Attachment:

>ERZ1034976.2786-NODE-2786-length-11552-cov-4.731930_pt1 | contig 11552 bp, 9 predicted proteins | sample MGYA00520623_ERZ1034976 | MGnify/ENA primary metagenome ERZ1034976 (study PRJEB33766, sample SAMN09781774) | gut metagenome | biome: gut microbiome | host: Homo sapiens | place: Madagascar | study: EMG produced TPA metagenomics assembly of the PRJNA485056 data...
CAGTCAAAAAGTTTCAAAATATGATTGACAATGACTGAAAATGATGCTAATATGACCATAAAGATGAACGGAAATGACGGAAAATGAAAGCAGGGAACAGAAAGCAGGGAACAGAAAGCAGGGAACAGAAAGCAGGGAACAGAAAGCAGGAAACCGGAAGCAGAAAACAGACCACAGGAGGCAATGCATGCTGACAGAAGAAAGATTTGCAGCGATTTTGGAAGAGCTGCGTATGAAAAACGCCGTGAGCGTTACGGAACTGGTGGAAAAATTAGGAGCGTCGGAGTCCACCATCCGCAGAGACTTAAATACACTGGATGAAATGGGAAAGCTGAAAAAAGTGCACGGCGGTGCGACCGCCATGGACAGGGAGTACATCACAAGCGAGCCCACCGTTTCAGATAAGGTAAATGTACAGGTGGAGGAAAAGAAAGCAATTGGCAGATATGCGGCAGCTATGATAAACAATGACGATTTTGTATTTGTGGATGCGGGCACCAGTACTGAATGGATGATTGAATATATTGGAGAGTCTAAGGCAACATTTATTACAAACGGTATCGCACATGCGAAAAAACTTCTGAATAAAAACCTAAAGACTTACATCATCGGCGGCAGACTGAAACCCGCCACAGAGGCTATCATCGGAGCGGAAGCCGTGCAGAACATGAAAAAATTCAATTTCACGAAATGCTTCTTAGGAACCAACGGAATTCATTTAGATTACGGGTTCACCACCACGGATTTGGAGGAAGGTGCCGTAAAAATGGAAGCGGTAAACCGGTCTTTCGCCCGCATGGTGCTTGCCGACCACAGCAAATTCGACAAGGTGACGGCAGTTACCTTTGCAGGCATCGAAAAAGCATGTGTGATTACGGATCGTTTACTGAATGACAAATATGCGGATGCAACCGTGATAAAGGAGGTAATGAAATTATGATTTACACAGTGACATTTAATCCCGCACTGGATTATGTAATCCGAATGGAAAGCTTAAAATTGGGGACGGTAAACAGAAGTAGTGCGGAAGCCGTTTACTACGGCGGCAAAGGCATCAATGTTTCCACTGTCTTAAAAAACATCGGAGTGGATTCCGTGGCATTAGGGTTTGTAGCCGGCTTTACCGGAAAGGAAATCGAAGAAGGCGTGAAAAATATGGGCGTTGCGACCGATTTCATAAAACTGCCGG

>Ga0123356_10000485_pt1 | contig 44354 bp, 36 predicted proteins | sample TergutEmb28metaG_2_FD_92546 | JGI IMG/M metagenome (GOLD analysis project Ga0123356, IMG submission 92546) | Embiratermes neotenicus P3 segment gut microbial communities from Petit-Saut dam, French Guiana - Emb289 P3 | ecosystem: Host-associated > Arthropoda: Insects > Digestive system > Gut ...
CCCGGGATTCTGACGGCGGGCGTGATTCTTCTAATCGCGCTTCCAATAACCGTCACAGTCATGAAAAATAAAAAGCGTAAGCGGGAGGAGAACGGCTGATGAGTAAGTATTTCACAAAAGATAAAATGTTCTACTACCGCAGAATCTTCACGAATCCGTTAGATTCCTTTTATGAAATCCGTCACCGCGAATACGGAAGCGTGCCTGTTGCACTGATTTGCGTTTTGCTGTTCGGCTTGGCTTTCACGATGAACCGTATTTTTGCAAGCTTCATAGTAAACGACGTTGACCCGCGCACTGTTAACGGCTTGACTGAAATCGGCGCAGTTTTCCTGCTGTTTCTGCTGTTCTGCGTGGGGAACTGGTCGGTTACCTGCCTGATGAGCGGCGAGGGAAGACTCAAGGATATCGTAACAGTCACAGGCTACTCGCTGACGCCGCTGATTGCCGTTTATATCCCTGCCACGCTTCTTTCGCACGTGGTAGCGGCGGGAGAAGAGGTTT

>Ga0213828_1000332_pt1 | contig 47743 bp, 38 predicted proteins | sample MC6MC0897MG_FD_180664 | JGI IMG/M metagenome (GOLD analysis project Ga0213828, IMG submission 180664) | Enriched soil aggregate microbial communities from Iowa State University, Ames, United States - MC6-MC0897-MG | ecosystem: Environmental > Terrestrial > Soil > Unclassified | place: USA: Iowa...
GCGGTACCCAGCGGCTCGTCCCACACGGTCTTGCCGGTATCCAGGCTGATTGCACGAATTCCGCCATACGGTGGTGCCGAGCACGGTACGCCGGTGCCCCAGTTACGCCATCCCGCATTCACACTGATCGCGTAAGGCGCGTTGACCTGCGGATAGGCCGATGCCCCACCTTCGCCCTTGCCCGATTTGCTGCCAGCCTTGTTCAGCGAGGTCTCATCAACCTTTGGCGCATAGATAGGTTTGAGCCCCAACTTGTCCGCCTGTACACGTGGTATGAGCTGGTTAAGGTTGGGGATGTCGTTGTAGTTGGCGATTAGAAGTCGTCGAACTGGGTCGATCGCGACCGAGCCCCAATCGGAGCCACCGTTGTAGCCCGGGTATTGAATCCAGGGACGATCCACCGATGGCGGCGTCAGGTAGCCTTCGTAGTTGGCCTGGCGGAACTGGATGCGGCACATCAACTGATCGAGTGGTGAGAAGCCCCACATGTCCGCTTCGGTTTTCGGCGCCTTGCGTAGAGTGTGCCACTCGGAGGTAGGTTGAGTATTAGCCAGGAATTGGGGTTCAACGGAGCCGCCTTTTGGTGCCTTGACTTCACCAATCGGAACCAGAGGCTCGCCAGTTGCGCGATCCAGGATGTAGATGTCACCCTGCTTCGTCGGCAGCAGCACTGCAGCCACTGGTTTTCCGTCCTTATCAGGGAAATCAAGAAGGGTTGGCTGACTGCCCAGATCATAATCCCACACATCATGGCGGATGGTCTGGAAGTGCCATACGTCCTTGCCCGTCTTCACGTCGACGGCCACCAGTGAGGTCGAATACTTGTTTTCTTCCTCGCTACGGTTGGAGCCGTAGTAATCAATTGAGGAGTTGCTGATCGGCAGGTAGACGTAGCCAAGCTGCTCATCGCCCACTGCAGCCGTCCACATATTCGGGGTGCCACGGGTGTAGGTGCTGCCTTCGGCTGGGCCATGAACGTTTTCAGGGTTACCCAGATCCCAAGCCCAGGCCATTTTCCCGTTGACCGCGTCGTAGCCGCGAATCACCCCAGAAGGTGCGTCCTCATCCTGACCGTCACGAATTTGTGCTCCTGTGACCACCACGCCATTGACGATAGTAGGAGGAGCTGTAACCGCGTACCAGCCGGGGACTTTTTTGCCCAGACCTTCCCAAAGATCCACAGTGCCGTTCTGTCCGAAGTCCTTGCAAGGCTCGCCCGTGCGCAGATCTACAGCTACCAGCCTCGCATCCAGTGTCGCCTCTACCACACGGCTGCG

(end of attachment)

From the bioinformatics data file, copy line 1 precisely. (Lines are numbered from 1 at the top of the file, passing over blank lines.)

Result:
>ERZ1034976.2786-NODE-2786-length-11552-cov-4.731930_pt1 | contig 11552 bp, 9 predicted proteins | sample MGYA00520623_ERZ1034976 | MGnify/ENA primary metagenome ERZ1034976 (study PRJEB33766, sample SAMN09781774) | gut metagenome | biome: gut microbiome | host: Homo sapiens | place: Madagascar | study: EMG produced TPA metagenomics assembly of the PRJNA485056 data...